The federal Family and Medical Leave Act also allows eligible employees to take up to 26 weeks per 12-month period to care for an ill or injured servicemember.

Family and medical leave laws also prohibit retaliation or discrimination against an employee for exercising rights under FMLA or CFRA or for giving information or testimony about alleged violations of California or federal family and medical leave laws.

Covered Employers Under FMLA and CFRA

FMLA covers private employers with 50 or more employees on the payroll during each of any 20 or more calendar weeks in the current calendar year or the preceding calendar year, and all public employers regardless of the number of employees. This includes employees on the payroll who received no compensation, part-time employees, commissioned employees and employees on leave who are expected to return to active employment. Employees on layoff do not count.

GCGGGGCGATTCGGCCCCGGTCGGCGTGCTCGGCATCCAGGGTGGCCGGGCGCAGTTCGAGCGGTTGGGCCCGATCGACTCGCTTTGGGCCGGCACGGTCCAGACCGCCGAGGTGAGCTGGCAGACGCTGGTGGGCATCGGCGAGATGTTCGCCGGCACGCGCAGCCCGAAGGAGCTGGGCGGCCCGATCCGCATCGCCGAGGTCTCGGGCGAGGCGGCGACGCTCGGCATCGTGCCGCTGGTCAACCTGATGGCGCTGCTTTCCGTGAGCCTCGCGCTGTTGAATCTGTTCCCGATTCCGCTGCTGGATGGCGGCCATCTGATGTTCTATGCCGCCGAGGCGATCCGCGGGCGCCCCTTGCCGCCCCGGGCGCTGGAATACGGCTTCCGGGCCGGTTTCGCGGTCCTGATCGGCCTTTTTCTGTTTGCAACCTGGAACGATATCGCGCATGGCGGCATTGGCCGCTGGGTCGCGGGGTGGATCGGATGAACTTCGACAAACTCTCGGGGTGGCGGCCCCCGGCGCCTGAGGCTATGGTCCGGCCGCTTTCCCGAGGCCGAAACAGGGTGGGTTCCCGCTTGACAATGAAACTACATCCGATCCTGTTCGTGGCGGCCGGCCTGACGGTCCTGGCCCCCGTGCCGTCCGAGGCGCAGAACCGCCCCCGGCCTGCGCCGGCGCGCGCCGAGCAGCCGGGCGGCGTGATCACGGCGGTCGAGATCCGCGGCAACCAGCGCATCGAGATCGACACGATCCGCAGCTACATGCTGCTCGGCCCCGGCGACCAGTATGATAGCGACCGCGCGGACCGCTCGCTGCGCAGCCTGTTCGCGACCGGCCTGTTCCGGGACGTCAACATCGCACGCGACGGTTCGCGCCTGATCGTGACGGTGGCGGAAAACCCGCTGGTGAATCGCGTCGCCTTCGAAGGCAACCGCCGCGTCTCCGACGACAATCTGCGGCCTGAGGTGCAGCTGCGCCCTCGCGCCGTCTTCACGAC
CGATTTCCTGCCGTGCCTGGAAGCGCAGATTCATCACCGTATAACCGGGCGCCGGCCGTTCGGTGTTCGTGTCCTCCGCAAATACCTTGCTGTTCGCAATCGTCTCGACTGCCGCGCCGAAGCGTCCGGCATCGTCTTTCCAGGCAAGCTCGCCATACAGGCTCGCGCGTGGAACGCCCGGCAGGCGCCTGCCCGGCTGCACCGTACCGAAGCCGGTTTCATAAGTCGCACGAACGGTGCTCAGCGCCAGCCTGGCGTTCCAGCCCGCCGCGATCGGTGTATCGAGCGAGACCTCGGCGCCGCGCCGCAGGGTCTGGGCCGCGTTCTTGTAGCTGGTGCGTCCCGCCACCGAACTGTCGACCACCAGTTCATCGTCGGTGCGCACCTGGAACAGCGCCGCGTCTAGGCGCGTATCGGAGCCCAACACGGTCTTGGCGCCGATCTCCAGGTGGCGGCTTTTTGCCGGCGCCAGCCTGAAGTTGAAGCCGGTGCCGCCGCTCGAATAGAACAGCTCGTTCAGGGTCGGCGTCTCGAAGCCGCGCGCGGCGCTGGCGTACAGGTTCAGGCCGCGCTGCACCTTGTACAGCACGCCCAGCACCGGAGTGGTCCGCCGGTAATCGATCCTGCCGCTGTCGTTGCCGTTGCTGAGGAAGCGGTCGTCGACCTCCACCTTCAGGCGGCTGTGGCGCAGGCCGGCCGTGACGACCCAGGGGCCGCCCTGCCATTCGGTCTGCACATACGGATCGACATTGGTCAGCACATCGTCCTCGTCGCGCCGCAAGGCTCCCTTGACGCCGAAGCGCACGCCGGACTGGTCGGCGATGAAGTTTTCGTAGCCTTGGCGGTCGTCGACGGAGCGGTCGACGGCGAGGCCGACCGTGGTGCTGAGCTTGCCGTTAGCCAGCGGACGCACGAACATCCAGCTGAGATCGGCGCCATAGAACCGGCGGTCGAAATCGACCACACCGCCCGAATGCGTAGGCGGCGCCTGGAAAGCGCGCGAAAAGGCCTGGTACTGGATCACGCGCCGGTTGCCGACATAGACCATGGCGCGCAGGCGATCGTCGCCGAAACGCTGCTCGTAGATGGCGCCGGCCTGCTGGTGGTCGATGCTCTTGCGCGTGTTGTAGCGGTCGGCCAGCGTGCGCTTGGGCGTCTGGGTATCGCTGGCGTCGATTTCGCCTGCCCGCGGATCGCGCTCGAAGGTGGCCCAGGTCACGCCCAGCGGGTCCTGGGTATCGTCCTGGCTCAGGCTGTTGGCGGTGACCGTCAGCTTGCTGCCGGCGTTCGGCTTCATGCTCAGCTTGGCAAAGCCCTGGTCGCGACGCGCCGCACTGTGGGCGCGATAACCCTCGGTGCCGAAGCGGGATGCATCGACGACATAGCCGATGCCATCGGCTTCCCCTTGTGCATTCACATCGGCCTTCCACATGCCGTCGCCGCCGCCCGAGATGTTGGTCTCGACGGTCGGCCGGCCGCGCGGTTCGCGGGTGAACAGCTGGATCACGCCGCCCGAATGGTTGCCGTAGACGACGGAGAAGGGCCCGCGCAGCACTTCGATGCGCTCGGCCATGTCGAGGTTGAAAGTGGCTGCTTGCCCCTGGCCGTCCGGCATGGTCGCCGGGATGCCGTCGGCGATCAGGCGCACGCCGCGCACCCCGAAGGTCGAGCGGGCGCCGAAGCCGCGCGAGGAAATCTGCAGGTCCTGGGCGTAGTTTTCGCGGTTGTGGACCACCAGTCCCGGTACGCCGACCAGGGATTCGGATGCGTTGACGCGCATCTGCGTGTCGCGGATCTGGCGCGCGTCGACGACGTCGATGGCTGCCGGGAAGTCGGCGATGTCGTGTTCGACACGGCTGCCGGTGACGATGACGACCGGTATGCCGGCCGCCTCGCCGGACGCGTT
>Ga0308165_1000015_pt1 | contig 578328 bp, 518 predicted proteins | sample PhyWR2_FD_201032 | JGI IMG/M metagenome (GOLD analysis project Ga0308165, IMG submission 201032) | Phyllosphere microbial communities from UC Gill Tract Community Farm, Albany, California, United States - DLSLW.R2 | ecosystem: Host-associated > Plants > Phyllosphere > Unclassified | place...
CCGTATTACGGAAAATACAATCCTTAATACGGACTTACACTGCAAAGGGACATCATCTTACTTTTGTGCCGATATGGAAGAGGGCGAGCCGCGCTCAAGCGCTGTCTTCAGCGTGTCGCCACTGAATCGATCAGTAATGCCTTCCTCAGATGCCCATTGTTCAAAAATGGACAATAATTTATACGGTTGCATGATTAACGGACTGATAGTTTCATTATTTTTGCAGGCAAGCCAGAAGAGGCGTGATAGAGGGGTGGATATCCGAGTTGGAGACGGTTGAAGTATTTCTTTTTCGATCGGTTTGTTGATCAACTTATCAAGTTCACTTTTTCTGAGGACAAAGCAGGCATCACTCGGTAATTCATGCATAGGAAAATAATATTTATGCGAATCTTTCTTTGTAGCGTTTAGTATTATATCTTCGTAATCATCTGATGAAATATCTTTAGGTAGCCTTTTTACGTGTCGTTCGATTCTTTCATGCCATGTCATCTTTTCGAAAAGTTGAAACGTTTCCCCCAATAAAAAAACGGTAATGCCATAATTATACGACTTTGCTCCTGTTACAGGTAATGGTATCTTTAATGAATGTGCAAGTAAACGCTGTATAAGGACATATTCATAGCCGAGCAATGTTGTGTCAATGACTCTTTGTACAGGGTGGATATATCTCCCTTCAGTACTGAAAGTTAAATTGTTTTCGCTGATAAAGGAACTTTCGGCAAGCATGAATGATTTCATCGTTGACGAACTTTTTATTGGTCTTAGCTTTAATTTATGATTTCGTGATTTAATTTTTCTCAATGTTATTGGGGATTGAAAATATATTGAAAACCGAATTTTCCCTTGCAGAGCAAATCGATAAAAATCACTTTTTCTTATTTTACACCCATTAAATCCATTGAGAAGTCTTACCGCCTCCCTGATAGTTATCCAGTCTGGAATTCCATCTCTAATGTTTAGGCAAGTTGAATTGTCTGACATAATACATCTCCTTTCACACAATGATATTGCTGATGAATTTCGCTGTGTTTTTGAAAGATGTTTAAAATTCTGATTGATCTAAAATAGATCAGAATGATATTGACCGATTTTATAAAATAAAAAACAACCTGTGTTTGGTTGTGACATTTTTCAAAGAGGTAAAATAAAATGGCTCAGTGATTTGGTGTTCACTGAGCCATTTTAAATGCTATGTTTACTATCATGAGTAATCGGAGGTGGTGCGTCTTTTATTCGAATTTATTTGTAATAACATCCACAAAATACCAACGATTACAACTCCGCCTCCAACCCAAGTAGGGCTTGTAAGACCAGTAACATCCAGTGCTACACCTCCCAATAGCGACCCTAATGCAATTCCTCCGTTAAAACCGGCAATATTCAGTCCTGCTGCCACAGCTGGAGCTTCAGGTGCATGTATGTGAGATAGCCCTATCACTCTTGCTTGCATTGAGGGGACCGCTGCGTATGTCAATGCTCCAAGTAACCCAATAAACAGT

Beginning in 2021, California substantially expanded CFRA, applying it to private employers with five or more employees in addition to public employers regardless of their size. Prior to that, CFRA applied to private employers with 50 or more employees, like the FMLA.

Employee Eligibility for FMLA/CFRA Leave

There are specific criteria for an employee to be eligible for CFRA and/or FMLA. An employee must have worked for a covered employer for at least 12 months and must have worked for 1,250 hours in the 12 months before the start of the leave. Additionally, the under the FMLA, the employee must also work at a worksite where 50 or more employees are employed by the employer within 75 miles of that worksite.